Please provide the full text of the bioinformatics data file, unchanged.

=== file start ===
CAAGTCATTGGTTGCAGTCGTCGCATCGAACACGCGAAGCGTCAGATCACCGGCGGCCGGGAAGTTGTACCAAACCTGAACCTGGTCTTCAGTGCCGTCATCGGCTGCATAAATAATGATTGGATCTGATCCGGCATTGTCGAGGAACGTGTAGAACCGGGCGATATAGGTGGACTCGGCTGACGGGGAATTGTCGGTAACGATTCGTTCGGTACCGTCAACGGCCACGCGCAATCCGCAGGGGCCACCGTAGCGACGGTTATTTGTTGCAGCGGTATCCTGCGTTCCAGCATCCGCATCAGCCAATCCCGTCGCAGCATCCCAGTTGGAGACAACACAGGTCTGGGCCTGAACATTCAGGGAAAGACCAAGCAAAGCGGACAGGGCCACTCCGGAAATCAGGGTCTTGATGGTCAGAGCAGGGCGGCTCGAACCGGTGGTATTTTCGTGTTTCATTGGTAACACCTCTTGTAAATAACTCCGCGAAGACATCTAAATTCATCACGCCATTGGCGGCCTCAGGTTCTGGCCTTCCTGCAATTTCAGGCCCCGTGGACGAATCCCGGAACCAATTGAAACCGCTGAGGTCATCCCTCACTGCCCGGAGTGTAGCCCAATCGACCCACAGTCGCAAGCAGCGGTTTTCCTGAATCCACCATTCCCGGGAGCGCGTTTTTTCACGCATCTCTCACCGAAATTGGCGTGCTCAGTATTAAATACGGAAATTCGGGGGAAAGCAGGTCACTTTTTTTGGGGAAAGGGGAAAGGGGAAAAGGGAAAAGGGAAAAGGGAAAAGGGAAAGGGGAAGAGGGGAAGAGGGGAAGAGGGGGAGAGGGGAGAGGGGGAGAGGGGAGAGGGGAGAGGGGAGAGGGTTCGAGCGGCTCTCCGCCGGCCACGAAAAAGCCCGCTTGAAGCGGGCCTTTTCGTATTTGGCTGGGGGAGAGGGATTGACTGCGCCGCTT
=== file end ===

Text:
CAAGTCATTGGTTGCAGTCGTCGCATCGAACACGCGAAGCGTCAGATCACCGGCGGCCGGGAAGTTGTACCAAACCTGAACCTGGTCTTCAGTGCCGTCATCGGCTGCATAAATAATGATTGGATCTGATCCGGCATTGTCGAGGAACGTGTAGAACCGGGCGATATAGGTGGACTCGGCTGACGGGGAATTGTCGGTAACGATTCGTTCGGTACCGTCAACGGCCACGCGCAATCCGCAGGGGCCACCGTAGCGACGGTTATTTGTTGCAGCGGTATCCTGCGTTCCAGCATCCGCATCAGCCAATCCCGTCGCAGCATCCCAGTTGGAGACAACACAGGTCTGGGCCTGAACATTCAGGGAAAGACCAAGCAAAGCGGACAGGGCCACTCCGGAAATCAGGGTCTTGATGGTCAGAGCAGGGCGGCTCGAACCGGTGGTATTTTCGTGTTTCATTGGTAACACCTCTTGTAAATAACTCCGCGAAGACATCTAAATTCATCACGCCATTGGCGGCCTCAGGTTCTGGCCTTCCTGCAATTTCAGGCCCCGTGGACGAATCCCGGAACCAATTGAAACCGCTGAGGTCATCCCTCACTGCCCGGAGTGTAGCCCAATCGACCCACAGTCGCAAGCAGCGGTTTTCCTGAATCCACCATTCCCGGGAGCGCGTTTTTTCACGCATCTCTCACCGAAATTGGCGTGCTCAGTATTAAATACGGAAATTCGGGGGAAAGCAGGTCACTTTTTTTGGGGAAAGGGGAAAGGGGAAAAGGGAAAAGGGAAAAGGGAAAAGGGAAAGGGGAAGAGGGGAAGAGGGGAAGAGGGGGAGAGGGGAGAGGGGGAGAGGGGAGAGGGGAGAGGGGAGAGGGTTCGAGCGGCTCTCCGCCGGCCACGAAAAAGCCCGCTTGAAGCGGGCCTTTTCGTATTTGGCTGGGGGAGAGGGATTGACTGCGCCGCTT